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Thursday, January 12, 2012

Dealing with the Problem of Evil, Pt 5

(Click here to read the previous entries in this series: Part 1   Part 2   Part 3   Part 4)
In the past few weeks we have been looking at the problem of evil, which refers to a common objection to belief in God.  To some, there seems to be a logical contradiction between the existence of a good, all-powerful, and all-knowing God and the existence of evil.  If God is good and knows how to prevent evil and has the power to prevent evil, why does evil exist?  For some, the existence of evil represents an impassible barrier to belief in God.
The simplest way to deal with this objection is to show that the problem actually does not exist.  Last time, we noted that the Bible does not recognize the existence of God and evil as a problem.  Scripture teaches that God is real and that He is good, omnipotent, and omniscient.  It also teaches that evil exists and that God is not responsible for it.  As far as the Holy Spirit-inspired biblical authors were concerned, there is no contradiction.
We can also show that the problem of evil does not exist based on the logical premises in the classical statement of the problem.  The classical problem can be stripped down to the following premises:
1.     God exists.
2.     God is omnipotent.
3.     God is omniscient.
4.     God is omnibenevolent.
5.     Evil exists.
Many believe that all five of these cannot be true, that they hold an irreconcilable contradiction.  Alvin Plantinga, a reformed Christian philosopher and apologist, asks the question, “Where is the alleged contradiction?”[1]  A true contradiction is a set of claims that a proposition is both true and false at the same time and in the same sense.  For example, “It is true that my office is painted blue and it is false that my office is painted blue.”  That is a true contradiction.  None of the propositions above contradict any others.
In fact, the only way that a problem can be created is if we make inferences from the above propositions.  For example, those who want to discredit belief in God by using the problem of evil usually make the following inferences:
1.     If God is all-powerful, He is able to prevent evil. 
2.     If God is all-knowing, He knows both how and when to prevent evil. 
3.     If God is loving and good, He wants to prevent evil.   
Then a fourth inference is made:
4.     An all-powerful, all knowing, and good God will always choose to prevent all evil. 
These inferences may sound reasonable, but they do not all necessarily follow from the original premises.  There are serious problems with inferences 3 and 4.  Those in the reformed tradition would contest both of them.  It is true that our good, omniscient, and omnipotent God wants to prevent evil much of the time and does prevent evil much of the time, but the Bible clearly teaches that there are times when God’s higher goal of bringing glory to Himself entails allowing evil.  In other words, there are times when God pursues a greater good than the good that would have become of His preventing an evil act.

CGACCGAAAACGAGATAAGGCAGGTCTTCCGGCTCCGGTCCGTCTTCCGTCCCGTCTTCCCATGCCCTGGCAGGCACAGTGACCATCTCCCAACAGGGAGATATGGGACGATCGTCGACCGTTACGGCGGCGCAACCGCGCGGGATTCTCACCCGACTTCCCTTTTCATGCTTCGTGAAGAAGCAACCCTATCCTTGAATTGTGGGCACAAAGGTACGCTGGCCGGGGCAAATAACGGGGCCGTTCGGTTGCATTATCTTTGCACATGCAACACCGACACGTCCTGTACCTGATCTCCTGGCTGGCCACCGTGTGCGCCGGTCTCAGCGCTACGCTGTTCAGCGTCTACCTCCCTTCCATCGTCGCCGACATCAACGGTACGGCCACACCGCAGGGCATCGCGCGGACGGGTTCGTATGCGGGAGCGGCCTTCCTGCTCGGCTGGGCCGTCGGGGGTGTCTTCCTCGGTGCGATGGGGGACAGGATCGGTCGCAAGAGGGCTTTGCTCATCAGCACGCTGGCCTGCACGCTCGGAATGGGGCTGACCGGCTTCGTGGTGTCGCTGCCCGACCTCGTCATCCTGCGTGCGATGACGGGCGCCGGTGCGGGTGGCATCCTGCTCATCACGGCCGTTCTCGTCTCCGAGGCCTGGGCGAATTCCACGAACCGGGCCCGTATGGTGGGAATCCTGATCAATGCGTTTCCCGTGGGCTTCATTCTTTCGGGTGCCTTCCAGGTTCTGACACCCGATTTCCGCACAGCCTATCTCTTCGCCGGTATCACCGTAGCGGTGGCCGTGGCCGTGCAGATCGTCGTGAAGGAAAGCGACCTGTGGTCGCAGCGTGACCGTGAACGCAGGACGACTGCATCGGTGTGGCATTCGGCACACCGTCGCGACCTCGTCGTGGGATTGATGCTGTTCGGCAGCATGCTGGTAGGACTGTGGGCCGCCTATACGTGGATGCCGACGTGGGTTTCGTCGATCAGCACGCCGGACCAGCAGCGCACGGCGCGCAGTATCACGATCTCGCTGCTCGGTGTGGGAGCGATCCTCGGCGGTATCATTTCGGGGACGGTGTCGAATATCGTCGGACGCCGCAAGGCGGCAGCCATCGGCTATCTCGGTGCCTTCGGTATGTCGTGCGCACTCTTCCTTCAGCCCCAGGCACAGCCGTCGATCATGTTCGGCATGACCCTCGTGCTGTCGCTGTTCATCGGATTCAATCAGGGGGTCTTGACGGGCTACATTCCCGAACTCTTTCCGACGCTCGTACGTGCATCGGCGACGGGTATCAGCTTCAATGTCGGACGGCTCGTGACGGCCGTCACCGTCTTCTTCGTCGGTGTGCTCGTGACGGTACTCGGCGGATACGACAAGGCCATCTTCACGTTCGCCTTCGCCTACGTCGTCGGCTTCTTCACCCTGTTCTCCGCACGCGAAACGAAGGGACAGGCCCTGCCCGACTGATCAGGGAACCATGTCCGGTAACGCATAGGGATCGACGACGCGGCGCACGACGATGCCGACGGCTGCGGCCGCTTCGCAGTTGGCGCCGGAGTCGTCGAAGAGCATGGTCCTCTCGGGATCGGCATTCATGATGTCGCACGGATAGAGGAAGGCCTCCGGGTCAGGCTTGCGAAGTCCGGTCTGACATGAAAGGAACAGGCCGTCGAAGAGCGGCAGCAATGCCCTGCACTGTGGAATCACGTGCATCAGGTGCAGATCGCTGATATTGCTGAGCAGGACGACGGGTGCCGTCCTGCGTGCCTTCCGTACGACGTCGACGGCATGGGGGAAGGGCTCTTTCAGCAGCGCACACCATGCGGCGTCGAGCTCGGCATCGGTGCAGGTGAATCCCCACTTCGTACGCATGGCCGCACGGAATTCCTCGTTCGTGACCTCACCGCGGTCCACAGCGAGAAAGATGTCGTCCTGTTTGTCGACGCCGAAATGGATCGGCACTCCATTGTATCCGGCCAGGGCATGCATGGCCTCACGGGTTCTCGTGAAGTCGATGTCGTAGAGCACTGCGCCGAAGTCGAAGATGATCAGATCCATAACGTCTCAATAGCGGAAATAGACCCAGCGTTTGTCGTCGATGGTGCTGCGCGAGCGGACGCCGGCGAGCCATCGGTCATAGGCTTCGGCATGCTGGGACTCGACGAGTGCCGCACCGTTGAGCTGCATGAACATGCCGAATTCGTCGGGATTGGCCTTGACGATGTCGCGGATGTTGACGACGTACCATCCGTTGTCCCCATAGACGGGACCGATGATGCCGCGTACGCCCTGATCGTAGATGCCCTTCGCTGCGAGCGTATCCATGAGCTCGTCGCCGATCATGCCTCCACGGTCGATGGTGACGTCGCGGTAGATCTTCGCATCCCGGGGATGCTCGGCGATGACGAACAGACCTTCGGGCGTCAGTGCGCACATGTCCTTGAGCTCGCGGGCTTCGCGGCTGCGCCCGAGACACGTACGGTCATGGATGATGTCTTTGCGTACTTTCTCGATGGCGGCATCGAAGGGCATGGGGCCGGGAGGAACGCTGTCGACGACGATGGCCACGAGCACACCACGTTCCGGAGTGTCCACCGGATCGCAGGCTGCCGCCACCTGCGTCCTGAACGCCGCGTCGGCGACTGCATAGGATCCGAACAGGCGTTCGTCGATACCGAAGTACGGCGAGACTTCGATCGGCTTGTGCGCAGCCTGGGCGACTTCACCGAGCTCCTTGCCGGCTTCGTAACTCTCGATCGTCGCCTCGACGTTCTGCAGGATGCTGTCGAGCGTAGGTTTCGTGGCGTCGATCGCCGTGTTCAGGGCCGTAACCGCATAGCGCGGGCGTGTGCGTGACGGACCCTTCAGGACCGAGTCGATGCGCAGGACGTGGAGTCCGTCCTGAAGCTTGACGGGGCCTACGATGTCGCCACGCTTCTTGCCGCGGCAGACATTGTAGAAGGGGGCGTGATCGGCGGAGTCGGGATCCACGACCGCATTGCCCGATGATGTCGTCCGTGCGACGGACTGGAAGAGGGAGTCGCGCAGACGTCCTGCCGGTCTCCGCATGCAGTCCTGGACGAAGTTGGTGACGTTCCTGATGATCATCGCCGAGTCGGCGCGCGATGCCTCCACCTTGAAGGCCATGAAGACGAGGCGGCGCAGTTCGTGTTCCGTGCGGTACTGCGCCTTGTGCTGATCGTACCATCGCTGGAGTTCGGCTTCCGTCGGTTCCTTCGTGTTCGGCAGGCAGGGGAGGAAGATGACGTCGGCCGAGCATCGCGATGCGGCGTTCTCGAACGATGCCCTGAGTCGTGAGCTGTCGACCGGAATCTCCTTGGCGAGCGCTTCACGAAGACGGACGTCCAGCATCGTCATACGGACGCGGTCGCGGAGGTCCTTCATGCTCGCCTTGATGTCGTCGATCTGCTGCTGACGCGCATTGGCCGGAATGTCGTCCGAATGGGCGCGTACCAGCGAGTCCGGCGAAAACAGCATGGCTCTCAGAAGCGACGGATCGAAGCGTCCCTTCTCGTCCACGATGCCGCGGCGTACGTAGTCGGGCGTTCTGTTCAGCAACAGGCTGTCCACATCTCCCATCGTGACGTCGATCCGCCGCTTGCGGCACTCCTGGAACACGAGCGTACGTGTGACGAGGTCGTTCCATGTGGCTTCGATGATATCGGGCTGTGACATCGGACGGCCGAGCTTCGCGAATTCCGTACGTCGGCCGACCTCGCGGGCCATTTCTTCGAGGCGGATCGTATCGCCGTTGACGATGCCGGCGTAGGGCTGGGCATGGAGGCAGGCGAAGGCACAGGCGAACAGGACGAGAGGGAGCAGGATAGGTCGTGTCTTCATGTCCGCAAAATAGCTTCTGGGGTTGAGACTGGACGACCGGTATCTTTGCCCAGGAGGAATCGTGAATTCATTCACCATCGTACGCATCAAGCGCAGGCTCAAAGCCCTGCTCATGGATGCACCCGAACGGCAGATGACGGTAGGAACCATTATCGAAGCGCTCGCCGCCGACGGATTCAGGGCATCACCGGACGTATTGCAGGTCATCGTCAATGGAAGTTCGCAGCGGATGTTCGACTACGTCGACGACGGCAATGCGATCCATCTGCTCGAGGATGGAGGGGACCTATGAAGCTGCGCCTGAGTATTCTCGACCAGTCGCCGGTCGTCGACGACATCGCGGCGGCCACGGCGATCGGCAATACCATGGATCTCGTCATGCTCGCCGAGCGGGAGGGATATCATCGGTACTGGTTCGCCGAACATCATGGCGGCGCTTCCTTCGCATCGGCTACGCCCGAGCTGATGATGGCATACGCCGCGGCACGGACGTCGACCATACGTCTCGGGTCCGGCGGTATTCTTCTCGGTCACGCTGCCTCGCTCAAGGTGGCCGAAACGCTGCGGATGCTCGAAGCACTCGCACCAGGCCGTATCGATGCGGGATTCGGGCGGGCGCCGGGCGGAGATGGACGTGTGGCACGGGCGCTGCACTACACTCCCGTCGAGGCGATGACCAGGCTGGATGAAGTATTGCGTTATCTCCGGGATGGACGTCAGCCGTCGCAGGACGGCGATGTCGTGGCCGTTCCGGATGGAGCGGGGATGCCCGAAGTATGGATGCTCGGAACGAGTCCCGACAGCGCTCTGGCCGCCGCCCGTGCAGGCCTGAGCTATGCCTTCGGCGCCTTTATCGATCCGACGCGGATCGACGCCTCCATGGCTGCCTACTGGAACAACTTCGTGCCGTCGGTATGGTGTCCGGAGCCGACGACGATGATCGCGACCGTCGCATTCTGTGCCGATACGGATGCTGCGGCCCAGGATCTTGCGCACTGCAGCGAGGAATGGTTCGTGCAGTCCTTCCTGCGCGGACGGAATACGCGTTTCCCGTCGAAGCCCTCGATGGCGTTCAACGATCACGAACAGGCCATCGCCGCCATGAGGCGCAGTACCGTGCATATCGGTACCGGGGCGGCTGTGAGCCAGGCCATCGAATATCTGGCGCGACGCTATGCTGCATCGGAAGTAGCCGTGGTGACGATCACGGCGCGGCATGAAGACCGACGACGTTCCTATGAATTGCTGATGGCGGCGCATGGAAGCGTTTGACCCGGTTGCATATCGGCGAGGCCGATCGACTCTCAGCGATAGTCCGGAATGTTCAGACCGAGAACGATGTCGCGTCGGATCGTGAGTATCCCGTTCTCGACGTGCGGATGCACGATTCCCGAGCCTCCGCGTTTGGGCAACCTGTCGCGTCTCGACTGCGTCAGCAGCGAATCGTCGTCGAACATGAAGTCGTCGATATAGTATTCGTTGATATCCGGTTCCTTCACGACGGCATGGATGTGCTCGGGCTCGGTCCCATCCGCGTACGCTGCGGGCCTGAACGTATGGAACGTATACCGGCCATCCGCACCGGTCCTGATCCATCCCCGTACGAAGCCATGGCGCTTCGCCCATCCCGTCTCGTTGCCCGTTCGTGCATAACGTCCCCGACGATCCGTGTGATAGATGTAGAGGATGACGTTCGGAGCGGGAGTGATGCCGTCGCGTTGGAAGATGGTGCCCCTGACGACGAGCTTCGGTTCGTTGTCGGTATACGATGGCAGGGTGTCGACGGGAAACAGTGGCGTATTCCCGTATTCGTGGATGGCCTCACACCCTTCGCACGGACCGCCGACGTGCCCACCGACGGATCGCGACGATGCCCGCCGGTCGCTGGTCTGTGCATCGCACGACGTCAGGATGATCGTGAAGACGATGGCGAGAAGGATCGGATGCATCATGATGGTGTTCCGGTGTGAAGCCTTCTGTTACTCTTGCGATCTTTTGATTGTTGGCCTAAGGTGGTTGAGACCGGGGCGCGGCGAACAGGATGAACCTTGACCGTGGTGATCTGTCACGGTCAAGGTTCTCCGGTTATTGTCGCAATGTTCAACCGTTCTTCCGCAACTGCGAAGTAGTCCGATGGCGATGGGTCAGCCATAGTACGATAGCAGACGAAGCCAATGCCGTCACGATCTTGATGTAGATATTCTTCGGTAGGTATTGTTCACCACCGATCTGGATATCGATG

A great biblical example is the story of Joseph being sold into slavery in the book of Genesis.  In ch37, Joseph’s brothers threw him into a pit and sold him as a slave to a caravan of Ishmaelites, who then sold him to Potiphar in Egypt.  This was undoubtedly an evil act, and we know that Joseph’s brothers knew that it was evil because they covered up their crime, and they were fearful when Joseph confronted them in ch45. 
But Joseph himself gives the God’s-eye-view interpretation of these events.  Having ascended from a lowly slave to the second in command over all Egypt, Joseph says to his brothers, “And now do not be distressed or angry with yourselves because you sold me here, for God sent me before you to preserve life.  For the famine has been in the land these two years, and there are yet five years in which there will be neither plowing nor harvest.  And God sent me before you to preserve for you a remnant on earth, and to keep alive for you many survivors. So it was not you who sent me here, but God” (Gen 45:5-8 ESV).
God’s intent in allowing Joseph to be sold into slavery was to preserve the family of Israel from the coming famine, and therefore to keep His promise to Abraham that he would be the father of many nations.  This played a significant role in salvation history by placing all of Israel’s descendants in Egypt, so that they could be enslaved there, so that they could be saved from Egypt in the exodus, which setup the rest of Old Testament history and provided a picture of the redemption that God would one day accomplish through Christ in bringing us out of death into life. 
Clearly, this shows that God does use the evil of men to bring about His own good purposes, both the salvation of His people and the glorification of Himself.  It simply does not follow that if God is good and all-powerful and all-knowing, it will always be His greatest desire and plan to prevent all evil. 
For the problem of evil to be successful, inferences must be made from the premises of the problem.  But as we can see, those inferences are untenable.  No atheistic philosopher has ever been able to demonstrate a true contradiction in the problem of evil. 
Though many atheists have considered the problem of evil to be the silver bullet that destroys theism, they don’t seem to realize that the existence of evil is a far bigger problem for those who don’t believe in God.  We’ll look at that next time.

[1]Alvin Plantinga, God, Freedom, and Evil (Grand Rapids: Eerdmans, 1974).
 Posted by Greg Birdwell

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